“Pubs are for everyone; Why being accessible is important.” Guidance launched.

The British Beer and Pub Association (BBPA) has published updated guidance for pubs to help licensees make their venue as welcoming as possible to those with access needs. Chris was at the launch and is delighted to endorse the guidance saying it “provides lots of useful information for licensees to help those with access needs enjoy the Great British pub.” The foreword to the guidance is written by Baroness Tanni Grey Thompson DBE, who points out that “accessibility is not simply about physical access to the pub, but rather it is about creating the best experience for all who visit”. The guidance gives six key features for an accessible pub: 1. Access ramp at door 2. Hearing loops on bar 3. Large print menu 4. Accessible toilet with disability sign on door 5. Staff trained to meet needs of disabled customers 6. Layout – easy to navigate and clear of obstacles.Let’s hope the guidance is circulated widely and embraced by all pubs. Read the guidance in full.

Chris welcomes Commons Report into Accessible Stadia

Top of the league clubs: Derby County, Wrexham, Tranmere Rovers, Egham Town; all have been named as examples of excellence in making their clubs truly welcoming of disabled supporters. You will note that none of these clubs are in the Premier League. In Sept 2015 the Premier League promised to make all clubs accessible to disabled people. The House of Commons Select Committee on Culture Media and Sport report published today states that it’s “very clear” that sports clubs, notably many of those with very considerable income and resources, have not done anywhere near enough for sports fans with disabilities in recent years, despite the increase in income many of those clubs have enjoyed.” Given the examples above I would say it is clearly a question of will rather than resources and Greg Clarke of the Football Association agrees, telling the committee “that for the Premier League the problem was not money”. Football is our national sport, beloved by so many of us, and it needs to rediscover its moral compass. If not on its own then with some help. Both the commons committee and the Minister for Sport have said they would support legal action against clubs that miss the August deadline and Bill Bush, executive director at the Premier League spoke of fines of up to £25,000. I would urge both the Premier League and the Equality and Human Rights Commission to use all means at their disposal to ensure that disabled supporters are no longer treated as second class citizens when they want to support their football team.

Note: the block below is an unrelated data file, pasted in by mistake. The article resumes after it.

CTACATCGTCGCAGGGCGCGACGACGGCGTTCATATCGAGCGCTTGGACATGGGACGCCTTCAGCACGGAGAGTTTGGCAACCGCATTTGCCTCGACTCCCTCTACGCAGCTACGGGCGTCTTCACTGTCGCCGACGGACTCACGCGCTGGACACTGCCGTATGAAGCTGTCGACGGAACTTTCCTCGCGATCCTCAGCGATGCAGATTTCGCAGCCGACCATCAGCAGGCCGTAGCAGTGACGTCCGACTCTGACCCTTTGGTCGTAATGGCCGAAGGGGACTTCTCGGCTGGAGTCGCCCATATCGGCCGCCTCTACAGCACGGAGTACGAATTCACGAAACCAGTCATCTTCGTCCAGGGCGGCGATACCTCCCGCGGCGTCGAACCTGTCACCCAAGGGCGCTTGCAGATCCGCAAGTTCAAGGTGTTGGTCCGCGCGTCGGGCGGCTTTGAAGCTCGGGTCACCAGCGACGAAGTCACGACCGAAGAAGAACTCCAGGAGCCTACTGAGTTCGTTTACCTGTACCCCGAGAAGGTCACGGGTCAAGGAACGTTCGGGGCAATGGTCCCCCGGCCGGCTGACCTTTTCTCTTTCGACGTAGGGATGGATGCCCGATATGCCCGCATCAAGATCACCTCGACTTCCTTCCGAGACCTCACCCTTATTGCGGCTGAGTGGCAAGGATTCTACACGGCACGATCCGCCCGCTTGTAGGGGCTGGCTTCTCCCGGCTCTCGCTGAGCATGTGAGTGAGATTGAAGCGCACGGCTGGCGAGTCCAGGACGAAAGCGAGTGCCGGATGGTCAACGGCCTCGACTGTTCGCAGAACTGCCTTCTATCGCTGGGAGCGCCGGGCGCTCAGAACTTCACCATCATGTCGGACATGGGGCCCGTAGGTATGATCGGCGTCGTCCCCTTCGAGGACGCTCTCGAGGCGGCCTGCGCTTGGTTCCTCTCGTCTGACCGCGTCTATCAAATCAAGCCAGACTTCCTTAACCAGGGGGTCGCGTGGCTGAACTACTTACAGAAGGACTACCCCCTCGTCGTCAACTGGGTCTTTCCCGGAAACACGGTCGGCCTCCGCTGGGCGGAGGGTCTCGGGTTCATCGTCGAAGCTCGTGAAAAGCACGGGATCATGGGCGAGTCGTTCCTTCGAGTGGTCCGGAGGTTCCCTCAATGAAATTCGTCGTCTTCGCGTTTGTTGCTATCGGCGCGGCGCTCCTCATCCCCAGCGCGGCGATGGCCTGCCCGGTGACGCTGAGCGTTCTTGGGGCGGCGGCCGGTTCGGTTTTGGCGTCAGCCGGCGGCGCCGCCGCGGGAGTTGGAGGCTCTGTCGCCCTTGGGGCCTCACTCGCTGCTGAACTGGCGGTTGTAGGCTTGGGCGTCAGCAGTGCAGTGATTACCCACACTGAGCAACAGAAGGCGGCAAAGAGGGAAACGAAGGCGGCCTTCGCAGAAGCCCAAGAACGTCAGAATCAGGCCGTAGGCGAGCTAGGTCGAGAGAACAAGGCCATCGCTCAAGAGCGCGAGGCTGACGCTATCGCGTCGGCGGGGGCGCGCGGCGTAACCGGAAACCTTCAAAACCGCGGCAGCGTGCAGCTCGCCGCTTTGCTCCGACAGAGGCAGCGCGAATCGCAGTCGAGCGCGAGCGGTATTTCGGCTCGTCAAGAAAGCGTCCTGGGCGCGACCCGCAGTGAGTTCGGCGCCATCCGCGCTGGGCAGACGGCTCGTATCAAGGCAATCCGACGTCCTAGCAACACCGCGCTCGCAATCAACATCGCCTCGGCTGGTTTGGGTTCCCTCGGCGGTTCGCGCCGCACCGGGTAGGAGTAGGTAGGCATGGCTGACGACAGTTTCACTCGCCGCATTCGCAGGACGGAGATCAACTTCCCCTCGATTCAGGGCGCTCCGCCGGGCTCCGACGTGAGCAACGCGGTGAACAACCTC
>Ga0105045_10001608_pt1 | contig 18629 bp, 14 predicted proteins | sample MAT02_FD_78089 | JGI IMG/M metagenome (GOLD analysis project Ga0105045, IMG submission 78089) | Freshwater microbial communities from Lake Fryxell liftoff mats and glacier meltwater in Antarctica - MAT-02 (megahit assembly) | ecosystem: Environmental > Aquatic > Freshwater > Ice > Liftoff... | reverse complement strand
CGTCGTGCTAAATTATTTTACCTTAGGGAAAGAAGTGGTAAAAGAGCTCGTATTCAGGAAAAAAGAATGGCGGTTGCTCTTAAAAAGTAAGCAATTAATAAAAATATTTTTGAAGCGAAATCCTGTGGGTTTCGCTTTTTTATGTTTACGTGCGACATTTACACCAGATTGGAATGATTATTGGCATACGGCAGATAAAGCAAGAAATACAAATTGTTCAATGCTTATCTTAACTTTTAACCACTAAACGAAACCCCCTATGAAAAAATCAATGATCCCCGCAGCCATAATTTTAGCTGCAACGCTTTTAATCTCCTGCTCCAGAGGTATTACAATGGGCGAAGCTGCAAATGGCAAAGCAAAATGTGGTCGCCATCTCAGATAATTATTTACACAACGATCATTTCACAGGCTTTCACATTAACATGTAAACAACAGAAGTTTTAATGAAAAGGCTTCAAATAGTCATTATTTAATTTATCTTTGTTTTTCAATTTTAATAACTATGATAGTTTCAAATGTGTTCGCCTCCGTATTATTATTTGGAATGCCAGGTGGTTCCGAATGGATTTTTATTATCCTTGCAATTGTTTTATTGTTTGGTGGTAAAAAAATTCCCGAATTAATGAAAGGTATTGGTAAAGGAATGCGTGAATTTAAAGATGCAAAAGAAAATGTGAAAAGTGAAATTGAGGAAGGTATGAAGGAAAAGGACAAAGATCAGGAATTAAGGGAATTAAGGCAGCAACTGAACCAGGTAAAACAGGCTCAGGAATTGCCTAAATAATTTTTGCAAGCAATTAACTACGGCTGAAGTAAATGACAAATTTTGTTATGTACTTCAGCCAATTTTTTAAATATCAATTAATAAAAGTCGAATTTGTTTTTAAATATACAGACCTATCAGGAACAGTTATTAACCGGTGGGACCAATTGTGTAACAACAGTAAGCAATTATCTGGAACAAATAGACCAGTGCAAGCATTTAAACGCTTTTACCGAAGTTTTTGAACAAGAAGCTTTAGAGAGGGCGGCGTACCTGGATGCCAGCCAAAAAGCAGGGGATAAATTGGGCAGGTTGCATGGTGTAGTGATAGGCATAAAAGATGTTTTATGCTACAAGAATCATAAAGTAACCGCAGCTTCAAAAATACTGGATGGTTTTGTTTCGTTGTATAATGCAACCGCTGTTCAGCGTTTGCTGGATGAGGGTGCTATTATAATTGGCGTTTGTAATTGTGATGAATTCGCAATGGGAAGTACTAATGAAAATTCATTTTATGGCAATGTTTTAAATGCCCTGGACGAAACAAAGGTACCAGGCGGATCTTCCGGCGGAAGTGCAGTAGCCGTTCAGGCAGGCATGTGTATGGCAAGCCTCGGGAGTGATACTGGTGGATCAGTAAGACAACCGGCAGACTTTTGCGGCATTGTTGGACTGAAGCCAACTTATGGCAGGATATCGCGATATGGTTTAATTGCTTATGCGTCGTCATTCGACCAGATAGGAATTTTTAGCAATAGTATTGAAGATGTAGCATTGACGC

Chris’s letter to the Times: Football’s Failure

Watch Channel 4’s report: Are football stadia no go for disabled?

BBC Sport: Disabled access: Premier League clubs may face sanctions over lack of improvement